intervention that they were not as rigorous as
    they should be in preventing him from accessing
    privileges at home when he was non-compliant at
    school. When the teacher urged them to hold the
    line at home, they said that they would and did.
    Justins behavior improved as a result, to the
    point where his level of compliance was typical
    for the range of students in Mr. Steubins class.

95
Secondary-Level Academic Tier 1 Intervention
Case ExampleJim Wrightwww.interventioncentral.or
g
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97
Tier 1 Case Example Patricia Reading
Comprehension
98
Case Example Reading Comprehension
  • The Problem
  • A student, Patricia, struggled in her social
    studies class, particularly in understanding the
    course readings. Her teacher, Ms. Cardamone,
    decided that the problem was significant enough
    that the student required some individualized
    support.

99
Case Example Reading Comprehension
  • The Evidence
  • Student Interview. Ms. Cardamone met with
    Patricia to ask her questions about her
    difficulties with social studies content and
    assignments. Patricia said that when she reads
    the course text and other assigned readings, she
    doesnt have difficulty with the vocabulary but
    often realizes after reading half a page that she
    hasnt really understood what she has read.
    Sometimes she has to reread a page several times
    and that can be frustrating.

100
Case Example Reading Comprehension
  • The Evidence (Cont.)
  • Review of Records. Past teacher report card
    comments suggest that Patricia has had difficulty
    with reading comprehension tasks in earlier
    grades. She had received help in middle school in
    the reading lab, although there was no record of
    what specific interventions were tried in that
    setting.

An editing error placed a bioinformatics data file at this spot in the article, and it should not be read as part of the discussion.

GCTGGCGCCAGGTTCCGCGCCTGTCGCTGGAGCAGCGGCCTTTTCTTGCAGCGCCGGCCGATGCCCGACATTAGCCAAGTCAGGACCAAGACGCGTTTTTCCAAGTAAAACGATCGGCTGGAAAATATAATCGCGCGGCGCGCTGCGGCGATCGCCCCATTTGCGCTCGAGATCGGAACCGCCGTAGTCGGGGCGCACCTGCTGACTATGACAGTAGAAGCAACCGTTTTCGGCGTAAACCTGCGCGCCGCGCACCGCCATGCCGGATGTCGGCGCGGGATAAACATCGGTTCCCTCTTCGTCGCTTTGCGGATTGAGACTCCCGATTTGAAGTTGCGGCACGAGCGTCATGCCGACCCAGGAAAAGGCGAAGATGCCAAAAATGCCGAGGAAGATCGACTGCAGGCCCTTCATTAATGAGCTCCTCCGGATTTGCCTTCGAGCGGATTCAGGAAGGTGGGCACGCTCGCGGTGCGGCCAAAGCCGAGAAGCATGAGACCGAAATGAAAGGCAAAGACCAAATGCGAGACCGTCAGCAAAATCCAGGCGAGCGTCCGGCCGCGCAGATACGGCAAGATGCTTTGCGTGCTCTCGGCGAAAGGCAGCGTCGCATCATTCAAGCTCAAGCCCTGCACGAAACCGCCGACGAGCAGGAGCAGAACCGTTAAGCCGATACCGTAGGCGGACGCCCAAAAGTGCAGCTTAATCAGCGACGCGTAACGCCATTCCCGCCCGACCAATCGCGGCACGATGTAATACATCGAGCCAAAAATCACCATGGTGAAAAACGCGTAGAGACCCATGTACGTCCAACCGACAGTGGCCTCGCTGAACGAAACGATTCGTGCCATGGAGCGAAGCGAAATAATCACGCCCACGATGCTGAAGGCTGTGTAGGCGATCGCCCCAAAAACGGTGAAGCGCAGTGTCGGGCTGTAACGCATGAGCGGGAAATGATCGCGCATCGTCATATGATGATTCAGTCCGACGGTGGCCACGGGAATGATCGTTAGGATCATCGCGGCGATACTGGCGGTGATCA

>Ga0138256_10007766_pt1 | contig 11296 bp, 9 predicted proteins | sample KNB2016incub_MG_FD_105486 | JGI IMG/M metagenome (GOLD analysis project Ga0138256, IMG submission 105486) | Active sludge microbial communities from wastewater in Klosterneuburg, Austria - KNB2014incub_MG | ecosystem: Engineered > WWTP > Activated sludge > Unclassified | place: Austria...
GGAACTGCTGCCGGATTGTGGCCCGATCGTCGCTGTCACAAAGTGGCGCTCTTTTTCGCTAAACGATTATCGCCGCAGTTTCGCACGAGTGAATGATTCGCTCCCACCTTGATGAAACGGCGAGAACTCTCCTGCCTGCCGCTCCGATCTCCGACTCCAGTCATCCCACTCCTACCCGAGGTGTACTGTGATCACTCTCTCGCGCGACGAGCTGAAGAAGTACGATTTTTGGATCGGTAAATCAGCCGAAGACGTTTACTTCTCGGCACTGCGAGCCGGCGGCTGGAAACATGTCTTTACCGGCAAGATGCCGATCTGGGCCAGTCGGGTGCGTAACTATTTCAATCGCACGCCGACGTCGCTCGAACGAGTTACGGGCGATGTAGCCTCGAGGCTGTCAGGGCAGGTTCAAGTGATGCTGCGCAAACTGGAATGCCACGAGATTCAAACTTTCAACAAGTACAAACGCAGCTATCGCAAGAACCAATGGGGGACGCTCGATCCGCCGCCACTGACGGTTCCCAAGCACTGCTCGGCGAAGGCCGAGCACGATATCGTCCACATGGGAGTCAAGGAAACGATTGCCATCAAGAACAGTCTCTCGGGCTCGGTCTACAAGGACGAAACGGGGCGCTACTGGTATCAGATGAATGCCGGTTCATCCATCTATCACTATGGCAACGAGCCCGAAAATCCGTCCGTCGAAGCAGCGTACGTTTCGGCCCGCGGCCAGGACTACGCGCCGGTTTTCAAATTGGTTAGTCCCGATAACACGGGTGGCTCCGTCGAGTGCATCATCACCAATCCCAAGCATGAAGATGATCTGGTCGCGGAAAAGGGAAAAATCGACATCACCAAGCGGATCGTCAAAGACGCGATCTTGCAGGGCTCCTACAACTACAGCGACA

• Input from Other Teachers. Ms. Cardamone checked
    with other teachers who have Patricia in their
    classes. All expressed concern about Patricias
    reading comprehension skills. The English
    teacher noted that Patricia appears to have
    difficulty pulling the main idea from a passage,
    which limits her ability to extract key
    information from texts and to review that
    information for tests.
  •  

101
Case Example Reading Comprehension
  • The Intervention
  • Ms. Cardamone decided, based on the evidence
    collected, that Patricia would benefit from
    training in identifying the main idea from a
    passage, rather than trying to retain all the
    information presented in the text. She selected
    two simple interventions Question Generation and
    Text Lookback. She arranged to have Patricia meet
    with her during an open period to review these
    two strategies. During that meeting, Ms.
    Cardamone demonstrated how to use these
    strategies effectively with the social studies
    course text and other assigned readings.

102
  • Students are taught to boost their comprehension
    of expository passages by (1) locating the main
    idea or key ideas in the passage and (2)
    generating questions based on that information.

QuestionGeneration
http//www.interventioncentral.org/htmdocs/interve
ntions/rdngcompr/qgen.php
103
  • Text lookback is a simple strategy that students
    can use to boost their recall of expository prose
    by identifying questions that require information
    from the text and then looking back in the text
    in a methodical manner to locate that
    information.

Text Lookback
http//www.interventioncentral.org/htmdocs/interve
ntions/rdngcompr/txtlkbk.php
104
Case Example Reading Comprehension
  • Documentation and Goal-Setting
  • Ms Cardamone filled out a Tier 1 intervention
    plan for the student. On the plan, she listed
    interventions to be used, a checkup date (4
    instructional weeks), and data to be used to
    assess student progress.
  • Data Ms. Cardamone decided that she would rate
    the students grasp of text content in two ways
  • Student self-rating (1-3 scale 1dont
    understand 3 understand well)
  • Quiz grades.
  • She collected baseline on both and set a goal for
    improvement.

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Case Example Reading Comprehension
  • The Outcome
  • When the intervention had been in place for 4
    weeks, Ms. Cardamone noted that Patricia appeared
    to have a somewhat better grasp of course content
    and expressed a greater grasp of material from
    the text.
  • She shared her intervention ideas with other
    teachers working with Patricia. Because
    Patricias self-ratings of reading comprehension
    and quiz grades met the goals after 4 weeks, Ms.
    Cardamone decided to continue the intervention
    plan with the student without changes.